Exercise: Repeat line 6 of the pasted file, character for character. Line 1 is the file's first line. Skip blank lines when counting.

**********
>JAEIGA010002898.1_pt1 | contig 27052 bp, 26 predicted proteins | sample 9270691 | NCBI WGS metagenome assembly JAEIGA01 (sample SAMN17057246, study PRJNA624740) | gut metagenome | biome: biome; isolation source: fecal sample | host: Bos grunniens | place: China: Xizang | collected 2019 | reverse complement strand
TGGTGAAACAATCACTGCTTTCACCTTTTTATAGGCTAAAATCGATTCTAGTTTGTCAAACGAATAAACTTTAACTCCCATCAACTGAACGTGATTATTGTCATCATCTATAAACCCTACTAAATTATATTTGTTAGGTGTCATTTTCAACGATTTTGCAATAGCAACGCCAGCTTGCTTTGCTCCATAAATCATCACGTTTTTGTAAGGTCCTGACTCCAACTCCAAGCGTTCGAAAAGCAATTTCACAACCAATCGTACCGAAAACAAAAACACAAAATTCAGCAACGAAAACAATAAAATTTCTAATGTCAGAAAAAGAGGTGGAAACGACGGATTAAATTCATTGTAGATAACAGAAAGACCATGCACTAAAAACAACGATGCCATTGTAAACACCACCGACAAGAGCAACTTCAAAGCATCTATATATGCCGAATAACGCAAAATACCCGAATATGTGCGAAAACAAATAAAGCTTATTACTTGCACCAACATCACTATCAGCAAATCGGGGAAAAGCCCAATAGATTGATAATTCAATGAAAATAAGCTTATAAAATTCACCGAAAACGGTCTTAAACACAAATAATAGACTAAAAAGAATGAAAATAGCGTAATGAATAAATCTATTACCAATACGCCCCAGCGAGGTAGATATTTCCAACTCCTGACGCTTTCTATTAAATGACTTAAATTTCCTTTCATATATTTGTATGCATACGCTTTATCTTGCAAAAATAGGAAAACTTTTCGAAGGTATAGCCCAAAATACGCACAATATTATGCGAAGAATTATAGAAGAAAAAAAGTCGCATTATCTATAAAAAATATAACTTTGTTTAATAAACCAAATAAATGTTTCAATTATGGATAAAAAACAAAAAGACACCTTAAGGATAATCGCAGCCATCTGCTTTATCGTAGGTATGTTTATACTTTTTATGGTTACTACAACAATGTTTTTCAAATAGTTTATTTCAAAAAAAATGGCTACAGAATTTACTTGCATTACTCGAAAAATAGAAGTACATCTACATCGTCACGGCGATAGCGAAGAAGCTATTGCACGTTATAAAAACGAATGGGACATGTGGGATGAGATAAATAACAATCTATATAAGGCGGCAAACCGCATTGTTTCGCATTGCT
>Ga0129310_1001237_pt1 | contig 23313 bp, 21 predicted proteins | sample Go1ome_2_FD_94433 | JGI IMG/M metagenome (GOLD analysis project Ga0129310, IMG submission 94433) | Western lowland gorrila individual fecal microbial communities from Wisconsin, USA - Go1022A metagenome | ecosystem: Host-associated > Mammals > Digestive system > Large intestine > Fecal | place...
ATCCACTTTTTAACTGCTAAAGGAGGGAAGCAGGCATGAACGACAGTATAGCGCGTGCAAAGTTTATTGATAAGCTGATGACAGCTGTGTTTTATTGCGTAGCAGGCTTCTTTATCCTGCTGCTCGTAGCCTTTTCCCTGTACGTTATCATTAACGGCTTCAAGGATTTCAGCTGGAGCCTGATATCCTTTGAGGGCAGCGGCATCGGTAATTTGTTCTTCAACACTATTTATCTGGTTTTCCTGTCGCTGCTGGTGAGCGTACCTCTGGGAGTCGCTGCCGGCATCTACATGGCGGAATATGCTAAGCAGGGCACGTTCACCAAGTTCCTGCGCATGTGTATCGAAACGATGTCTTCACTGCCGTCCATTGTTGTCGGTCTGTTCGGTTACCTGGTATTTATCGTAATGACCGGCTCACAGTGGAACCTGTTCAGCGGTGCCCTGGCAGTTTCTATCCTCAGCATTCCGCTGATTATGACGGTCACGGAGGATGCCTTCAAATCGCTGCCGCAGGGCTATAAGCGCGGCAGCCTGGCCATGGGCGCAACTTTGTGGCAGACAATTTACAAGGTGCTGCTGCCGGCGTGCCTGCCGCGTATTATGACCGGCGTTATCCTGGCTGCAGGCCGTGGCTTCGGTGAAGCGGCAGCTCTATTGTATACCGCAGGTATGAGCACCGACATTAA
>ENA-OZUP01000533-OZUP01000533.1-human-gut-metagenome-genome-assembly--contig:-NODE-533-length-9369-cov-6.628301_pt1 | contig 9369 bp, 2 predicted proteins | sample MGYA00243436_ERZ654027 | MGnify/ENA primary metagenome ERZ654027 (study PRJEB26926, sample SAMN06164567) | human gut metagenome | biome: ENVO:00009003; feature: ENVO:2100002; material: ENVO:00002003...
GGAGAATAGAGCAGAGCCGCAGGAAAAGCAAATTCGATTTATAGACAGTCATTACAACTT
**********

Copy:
GGAGAATAGAGCAGAGCCGCAGGAAAAGCAAATTCGATTTATAGACAGTCATTACAACTT